Hillary Clinton’s Democratic rivals ganged up on her at Tuesday night’s presidential debate, taking her to task on a range of issues including the Iraq war and Social Security – and for what they clearly characterized as Hillary’s flip-flopping.
Chief rivals Barack Obama and John Edwards were particularly harsh on the New York senator during the MSNBC-sponsored debate at Drexel University in Philadelphia. They were joined by Christopher Dodd, Bill Richardson, Joseph Biden and Dennis Kucinich.
Even moderators Tim Russert and Brian Williams showed Clinton no mercy, peppering her with tough questions that put Hillary on the defensive.
Here is a sampling of the anti-Hillary exchanges:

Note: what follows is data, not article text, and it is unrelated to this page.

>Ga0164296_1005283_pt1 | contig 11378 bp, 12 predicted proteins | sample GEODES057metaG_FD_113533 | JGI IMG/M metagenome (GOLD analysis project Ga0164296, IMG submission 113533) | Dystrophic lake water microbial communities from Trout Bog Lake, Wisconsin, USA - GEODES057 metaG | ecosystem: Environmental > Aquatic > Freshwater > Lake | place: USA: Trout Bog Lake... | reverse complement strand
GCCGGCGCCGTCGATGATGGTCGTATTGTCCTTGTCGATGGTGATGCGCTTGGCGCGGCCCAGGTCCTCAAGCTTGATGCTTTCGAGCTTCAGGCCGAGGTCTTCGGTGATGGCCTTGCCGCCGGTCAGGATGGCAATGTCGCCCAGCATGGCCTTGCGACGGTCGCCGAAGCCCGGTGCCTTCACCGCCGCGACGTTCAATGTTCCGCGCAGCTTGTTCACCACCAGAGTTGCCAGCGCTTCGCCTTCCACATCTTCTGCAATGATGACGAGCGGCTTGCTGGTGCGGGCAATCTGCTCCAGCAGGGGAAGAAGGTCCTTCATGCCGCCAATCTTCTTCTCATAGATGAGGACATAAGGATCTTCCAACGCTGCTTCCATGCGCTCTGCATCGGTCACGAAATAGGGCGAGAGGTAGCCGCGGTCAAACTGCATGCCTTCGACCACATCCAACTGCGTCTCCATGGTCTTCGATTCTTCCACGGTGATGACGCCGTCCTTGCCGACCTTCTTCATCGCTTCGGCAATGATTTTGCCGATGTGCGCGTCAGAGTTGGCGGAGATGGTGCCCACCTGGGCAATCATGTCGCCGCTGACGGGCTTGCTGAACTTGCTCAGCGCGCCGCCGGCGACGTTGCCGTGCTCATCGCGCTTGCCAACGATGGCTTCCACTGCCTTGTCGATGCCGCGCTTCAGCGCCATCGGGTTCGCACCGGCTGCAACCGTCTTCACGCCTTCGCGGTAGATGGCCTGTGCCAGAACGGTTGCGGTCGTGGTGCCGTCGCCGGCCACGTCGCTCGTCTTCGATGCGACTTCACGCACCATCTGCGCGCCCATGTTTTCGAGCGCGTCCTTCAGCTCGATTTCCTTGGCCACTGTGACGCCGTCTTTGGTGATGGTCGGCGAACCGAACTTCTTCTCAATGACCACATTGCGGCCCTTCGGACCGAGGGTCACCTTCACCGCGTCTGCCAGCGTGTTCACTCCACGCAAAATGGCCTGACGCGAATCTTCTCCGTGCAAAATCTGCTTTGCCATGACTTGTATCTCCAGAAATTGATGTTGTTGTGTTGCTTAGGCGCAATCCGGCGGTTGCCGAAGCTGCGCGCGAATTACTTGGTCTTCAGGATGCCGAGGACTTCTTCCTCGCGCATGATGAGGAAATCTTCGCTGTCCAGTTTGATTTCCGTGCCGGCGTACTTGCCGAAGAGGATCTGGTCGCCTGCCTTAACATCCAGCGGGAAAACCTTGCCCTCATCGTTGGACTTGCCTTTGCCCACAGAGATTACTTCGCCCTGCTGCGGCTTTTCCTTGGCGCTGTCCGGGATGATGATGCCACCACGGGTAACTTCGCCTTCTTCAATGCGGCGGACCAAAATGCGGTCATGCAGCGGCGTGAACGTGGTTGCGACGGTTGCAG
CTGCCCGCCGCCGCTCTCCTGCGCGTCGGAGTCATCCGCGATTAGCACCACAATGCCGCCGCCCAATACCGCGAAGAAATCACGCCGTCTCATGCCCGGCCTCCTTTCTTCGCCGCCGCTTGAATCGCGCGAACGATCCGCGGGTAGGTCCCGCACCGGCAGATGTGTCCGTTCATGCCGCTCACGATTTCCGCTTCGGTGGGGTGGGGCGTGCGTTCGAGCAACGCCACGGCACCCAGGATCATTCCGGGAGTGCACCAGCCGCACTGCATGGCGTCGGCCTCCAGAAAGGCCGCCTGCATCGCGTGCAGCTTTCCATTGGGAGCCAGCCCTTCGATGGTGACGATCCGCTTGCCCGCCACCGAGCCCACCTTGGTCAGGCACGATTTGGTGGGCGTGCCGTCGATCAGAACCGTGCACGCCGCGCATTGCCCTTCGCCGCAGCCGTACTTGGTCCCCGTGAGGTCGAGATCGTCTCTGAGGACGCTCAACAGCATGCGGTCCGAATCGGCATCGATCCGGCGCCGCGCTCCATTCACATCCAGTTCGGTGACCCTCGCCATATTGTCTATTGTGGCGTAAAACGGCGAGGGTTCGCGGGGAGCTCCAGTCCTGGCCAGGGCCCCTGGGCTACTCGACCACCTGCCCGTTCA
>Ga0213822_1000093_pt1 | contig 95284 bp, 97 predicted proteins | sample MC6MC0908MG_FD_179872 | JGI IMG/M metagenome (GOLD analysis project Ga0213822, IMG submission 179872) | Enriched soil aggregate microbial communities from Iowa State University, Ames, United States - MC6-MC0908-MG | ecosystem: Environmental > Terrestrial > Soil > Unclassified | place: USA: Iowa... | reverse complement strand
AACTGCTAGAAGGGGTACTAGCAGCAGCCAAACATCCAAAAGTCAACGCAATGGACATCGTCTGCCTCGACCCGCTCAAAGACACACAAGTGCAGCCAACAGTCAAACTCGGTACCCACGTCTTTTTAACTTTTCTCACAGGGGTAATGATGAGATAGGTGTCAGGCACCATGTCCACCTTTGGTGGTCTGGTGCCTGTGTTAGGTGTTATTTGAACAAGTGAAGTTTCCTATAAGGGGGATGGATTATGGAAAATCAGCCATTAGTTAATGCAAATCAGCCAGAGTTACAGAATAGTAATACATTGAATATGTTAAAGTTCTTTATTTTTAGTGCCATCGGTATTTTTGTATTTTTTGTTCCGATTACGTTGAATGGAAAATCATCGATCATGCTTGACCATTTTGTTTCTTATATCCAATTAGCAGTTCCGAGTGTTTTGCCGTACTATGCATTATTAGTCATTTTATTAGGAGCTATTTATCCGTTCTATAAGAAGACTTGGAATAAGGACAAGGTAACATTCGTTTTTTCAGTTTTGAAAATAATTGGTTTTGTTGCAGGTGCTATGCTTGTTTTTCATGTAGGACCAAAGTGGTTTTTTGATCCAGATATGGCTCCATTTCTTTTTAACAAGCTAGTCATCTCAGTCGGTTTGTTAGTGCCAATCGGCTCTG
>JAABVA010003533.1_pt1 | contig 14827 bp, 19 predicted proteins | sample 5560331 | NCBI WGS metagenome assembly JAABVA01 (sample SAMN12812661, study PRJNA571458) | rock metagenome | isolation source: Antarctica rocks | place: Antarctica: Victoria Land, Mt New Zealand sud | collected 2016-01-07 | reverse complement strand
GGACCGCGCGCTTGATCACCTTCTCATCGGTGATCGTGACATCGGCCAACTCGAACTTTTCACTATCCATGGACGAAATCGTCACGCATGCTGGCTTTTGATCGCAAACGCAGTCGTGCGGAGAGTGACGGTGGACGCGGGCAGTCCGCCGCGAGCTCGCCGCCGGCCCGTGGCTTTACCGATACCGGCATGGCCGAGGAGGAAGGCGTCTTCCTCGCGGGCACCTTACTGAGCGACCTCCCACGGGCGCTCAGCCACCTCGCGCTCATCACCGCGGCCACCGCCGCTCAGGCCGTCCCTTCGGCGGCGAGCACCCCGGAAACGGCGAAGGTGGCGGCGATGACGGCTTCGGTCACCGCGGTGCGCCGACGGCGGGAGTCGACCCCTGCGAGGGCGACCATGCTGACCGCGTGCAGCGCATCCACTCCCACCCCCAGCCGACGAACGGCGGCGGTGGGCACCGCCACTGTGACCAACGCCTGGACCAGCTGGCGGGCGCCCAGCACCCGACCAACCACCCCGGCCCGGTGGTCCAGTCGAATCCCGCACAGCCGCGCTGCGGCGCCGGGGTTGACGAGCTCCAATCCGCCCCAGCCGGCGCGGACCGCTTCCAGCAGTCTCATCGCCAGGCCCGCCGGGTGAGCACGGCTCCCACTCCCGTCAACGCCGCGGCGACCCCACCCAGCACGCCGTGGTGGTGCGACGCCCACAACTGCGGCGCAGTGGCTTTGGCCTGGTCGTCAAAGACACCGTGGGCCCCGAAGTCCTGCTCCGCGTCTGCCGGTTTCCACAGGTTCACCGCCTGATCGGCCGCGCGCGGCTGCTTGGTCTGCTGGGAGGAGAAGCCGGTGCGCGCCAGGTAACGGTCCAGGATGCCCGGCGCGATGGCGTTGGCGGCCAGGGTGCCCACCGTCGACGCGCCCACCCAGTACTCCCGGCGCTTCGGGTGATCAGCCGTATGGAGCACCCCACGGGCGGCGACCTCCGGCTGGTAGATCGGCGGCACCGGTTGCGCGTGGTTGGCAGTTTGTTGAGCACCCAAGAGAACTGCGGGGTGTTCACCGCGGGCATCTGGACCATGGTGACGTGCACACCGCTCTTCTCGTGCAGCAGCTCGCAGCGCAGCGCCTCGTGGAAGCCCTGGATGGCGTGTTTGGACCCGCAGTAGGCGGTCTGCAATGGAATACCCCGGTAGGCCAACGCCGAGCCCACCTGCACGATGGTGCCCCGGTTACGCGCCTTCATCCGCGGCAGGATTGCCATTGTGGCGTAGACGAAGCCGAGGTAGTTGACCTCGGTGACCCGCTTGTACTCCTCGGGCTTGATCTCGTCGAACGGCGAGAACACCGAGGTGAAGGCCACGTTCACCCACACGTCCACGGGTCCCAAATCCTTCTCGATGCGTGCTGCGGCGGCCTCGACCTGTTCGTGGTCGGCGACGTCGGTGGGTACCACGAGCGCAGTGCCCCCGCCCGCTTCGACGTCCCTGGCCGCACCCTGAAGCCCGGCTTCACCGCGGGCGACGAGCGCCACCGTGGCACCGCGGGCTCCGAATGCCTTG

Obama: [Bringing about change] does not mean, I think, changing positions whenever it's politically convenient. And Senator Clinton, in her campaign, I think has been for NAFTA previously. Now she's against it. She has taken one position on torture several months ago, and then most recently has taken a different position.
She voted for a war, to authorize sending troops into Iraq, and then later said this was a war for diplomacy.
I don't think that it - now, that may be politically savvy, but I don't think that it offers the clear contrast that we need. I think what we need right now is honesty with the American people about where we would take the country. That's how I'm trying to run my campaign. That's how I will be as president.
Edwards: Senator Clinton says that she believes she can be the candidate for change, but she defends a broken system that's corrupt in Washington, D.C.
She says she will end the war, but she continues to say she'll keep combat troops in Iraq and continue combat missions in Iraq.